Try to imagine a Bollywood film today without a Punjabi song. Stop before you burst a blood vessel.
Punjabi pop singers have been beating down Bollywood’s door for years, leading to the inevitable: the misplaced Punjabi song that has no business in a Hindi film, the one that shows up even though neither of the characters is Punjabi or when the story doesn’t have a Punjabi setting.
The most recent instance is the Bihar-set Jabariya Jodi, whose leads Abhay Singh (Sidharth Malhotra) and Babli Yadav (Parineeti Chopra) are most definitely not Punjabi. As Abhay and Babli’s romance gets going, Arijit Singh’s Ki Honda Pyaar springs up to comment on the proceedings. Why? Who knows why?
In happier times, Abhay and Babli groove to Khadke Glassy, also a Punjabi track. This Honey Singh song is a recreation of an existing Punjabi hit, which was also the case with Singh’s Angreji Beat in Cocktail (2012).
One justification for the misplaced Punjabi song is that it is a recreated hit. This explains instances such as the Dubeys (Vidya Balan and Manav Kaul) frolicking to the Guru Randhawa hit Ban Ja Rani in Tumhari Sulu (2017).
But what explains Ki Honda Pyaar? Do Biharis feel the pangs of love in Punjabi? And why does the Andhadhun (2018) hero suddenly break into Naina Da Kya Kasoor?
In Nautanki Saala (2013), why is Ram Parmar singing “Sadi gali aaja saanu chahan waliye?” The romantic leads in Meri Pyaari Bindu (2017) are Bengali and Tamilian, and yet you have the Punjabi-inflected Haareya underlining their love story.
It doesn’t end there. Nashe Si Chadh Gayi (Befikre, 2017) takes a Hinjabi turn with a sudden Punjabi verse in its final section. Why is the couple in OK Jaanu (2017), Aditya Gunjal and Tara Agnihotri, coochie-cooing to “Enna sona kyu rab ne banaya?”
One obvious reason is commerce. According to Prashan Agarwal, CEO of Gaana, the top music streaming app in India in 2018, “Today, 30% consumption is from non-Hindi music. Around 10% of consumption comes from Punjabi and English each—the segments that used to contribute just 1% or 2% earlier.” This 10% doesn’t include the Punjabi element already present in Hindi music.
Socialblade shows that among 2019’s top-20 Indian YouTube channels, two of the three non-Hindi music channels are dedicated to Punjabi music. Speed Records and T-Series’ Apna Punjab are the companies supplying the Punjabi hits to Bollywood.
Rajiv Vijayakar notes in Main Shayar Toh Nahin: The Book of Hindi Film Lyricists (HarperCollins India, 2019) that the Punjab-born Irshad Kamil lamented in 2005 that the overuse of Punjabi in Hindi film lyrics was “corrupting the grammar and construction of sentences.” Yet, Kamil found ways to introduce political slogans such as “Sadda haq” in Rockstar (2011) and write an out-and-out Punjabi ballad, Dil Diya Gallan, for Tiger Zinda Hai (2017).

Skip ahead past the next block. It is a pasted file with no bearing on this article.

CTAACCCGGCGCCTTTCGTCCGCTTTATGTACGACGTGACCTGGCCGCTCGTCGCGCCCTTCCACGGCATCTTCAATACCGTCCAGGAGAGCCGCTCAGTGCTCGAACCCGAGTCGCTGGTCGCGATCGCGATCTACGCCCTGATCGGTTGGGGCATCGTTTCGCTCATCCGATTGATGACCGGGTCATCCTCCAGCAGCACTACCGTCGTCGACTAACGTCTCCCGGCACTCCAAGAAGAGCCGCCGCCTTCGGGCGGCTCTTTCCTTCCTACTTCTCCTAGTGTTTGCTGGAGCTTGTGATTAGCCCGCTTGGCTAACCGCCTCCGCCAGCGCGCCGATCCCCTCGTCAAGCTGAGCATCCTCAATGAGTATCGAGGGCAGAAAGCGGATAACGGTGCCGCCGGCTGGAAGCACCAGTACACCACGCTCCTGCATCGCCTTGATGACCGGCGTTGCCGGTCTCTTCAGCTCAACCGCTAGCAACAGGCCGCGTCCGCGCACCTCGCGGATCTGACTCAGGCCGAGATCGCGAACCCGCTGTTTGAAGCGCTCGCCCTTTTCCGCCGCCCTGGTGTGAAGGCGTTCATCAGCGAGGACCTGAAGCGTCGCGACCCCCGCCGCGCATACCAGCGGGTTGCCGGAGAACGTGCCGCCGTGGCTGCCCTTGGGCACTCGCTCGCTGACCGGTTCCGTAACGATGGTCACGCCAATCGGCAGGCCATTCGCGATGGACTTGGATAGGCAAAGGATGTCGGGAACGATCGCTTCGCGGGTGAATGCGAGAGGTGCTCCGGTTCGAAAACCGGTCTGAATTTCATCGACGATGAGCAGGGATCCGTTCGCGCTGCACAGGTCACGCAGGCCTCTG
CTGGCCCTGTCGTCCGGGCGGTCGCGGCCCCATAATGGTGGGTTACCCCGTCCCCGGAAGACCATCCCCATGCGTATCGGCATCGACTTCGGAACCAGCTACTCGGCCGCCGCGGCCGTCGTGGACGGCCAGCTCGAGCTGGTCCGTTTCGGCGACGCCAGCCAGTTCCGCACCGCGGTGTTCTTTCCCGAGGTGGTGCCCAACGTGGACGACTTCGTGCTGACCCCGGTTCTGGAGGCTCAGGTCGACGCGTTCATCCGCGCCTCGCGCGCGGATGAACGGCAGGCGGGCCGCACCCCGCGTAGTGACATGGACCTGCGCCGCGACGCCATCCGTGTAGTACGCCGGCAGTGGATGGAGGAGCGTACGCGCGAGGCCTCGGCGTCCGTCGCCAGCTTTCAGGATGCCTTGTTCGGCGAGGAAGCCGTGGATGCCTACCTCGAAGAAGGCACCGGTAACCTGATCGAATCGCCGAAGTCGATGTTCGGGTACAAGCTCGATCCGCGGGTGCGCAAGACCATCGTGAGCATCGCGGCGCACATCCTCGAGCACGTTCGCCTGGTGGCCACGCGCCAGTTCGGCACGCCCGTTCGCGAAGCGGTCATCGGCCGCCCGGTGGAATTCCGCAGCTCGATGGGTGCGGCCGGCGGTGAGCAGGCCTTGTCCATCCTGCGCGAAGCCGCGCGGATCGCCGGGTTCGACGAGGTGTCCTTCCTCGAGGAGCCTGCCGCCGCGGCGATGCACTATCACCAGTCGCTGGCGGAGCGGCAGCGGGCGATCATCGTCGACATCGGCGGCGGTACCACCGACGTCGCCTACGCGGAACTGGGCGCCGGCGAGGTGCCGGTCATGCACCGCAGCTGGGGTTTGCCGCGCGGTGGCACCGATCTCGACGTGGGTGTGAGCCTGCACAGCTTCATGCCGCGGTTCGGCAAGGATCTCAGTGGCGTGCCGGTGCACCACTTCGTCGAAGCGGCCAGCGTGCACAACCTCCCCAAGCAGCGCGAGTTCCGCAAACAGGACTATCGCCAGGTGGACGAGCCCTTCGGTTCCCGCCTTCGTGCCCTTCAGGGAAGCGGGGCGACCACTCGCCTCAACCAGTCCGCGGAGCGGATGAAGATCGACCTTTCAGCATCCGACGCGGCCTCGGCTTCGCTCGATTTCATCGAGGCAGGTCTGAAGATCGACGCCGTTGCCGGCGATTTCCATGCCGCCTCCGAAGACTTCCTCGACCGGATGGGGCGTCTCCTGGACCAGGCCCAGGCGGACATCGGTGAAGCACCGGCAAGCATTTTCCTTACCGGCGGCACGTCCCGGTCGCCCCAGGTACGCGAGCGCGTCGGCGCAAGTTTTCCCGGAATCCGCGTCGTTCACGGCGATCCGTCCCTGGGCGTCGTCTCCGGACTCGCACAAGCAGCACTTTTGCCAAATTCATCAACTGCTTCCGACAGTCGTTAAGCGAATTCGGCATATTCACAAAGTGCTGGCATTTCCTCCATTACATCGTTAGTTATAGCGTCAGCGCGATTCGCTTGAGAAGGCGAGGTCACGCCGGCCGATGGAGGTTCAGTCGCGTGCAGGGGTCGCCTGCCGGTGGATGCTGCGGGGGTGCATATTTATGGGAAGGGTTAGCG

The random Punjabi song has been around in Hindi films for a while now. One of 1990’s enduring hits was Kali Teri Choti Hai from Bahaar Aane Tak. Later, Daler Mehndi’s Na Na Na Na Na Re was included in Mrityudata (1997). The song’s presence in the soundtrack is as unexpected as its usage in the movie. The hero (Amitabh Bachchan) is a fugitive, and he escapes a police dragnet and lands up in the middle of Mehndi’s performance, dances on the stage, and leaves.
Daler Mehndi appeared in a number of item song-like performances around this time. His songs weren’t woven into the narrative but were included to add some fun. Examples include Kudiyan Sheher Diyan (Arjun Pandit, 1999) and Ankh Ladti Hai (Khauff, 2000).
In between, we had Tere Rang Balle Balle (Soldier) and Sapne Mein Milti Hai (Satya) in 1998. Mehndi’s contemporary Sukhwinder Singh, who struck gold with Chaiyya Chaiyya (Dil Se, 1998), also benefited from the Punjabi pop wave. Take Singh’s Lucky Kabootar (Daag: The Fire, 1999) and Ghash Khake Ho Gaya (Khoobsurat, 1999). Both Hinjabi songs, performed by Sanjay Dutt, exist to introduce the hero and establish his swagger.
By the 2010s, Mika Singh, Hard Kaur, and the Mafia Mundeer trio had taken over. Punjabi-inflected Hindi songs assumed various forms, one of which was the weepy song that commented on the misfortunes of the lead pair.
Misery abounds in Mainda Yaar Mila De (Saathiya, 2002) and Layi Vi Na Gayi (Chalte Chalte, 2003). Both songs underline the pain of separation between lovers, not dissimilar to Hinjabi songs like Lambi Judaai (Hero, 1983) and Beshak Mandir Masjid Dha De (Bobby, 1973).
The two Hinjabi songs in Jabariya Jodi continues two traditions. If Ki Honda Pyaar is the weepy song, Khadke Glassy is the rambunctious wedding-cum-party number that is now a staple in Hindi films.
Few examples are as wacky as Bhaiaji Superhit (2018). Here, a Punjabi and a Rajput, Sunny Deol and Preity Zinta respectively, play Brahmins from Uttar Pradesh. Perhaps as a hat-tip to Deol’s Punjabiness and Zinta’s ownership of the Indian Premier League cricket team Kings XI Punjab, the leads sing and dance to Sleepy Sleepy Akhiyan.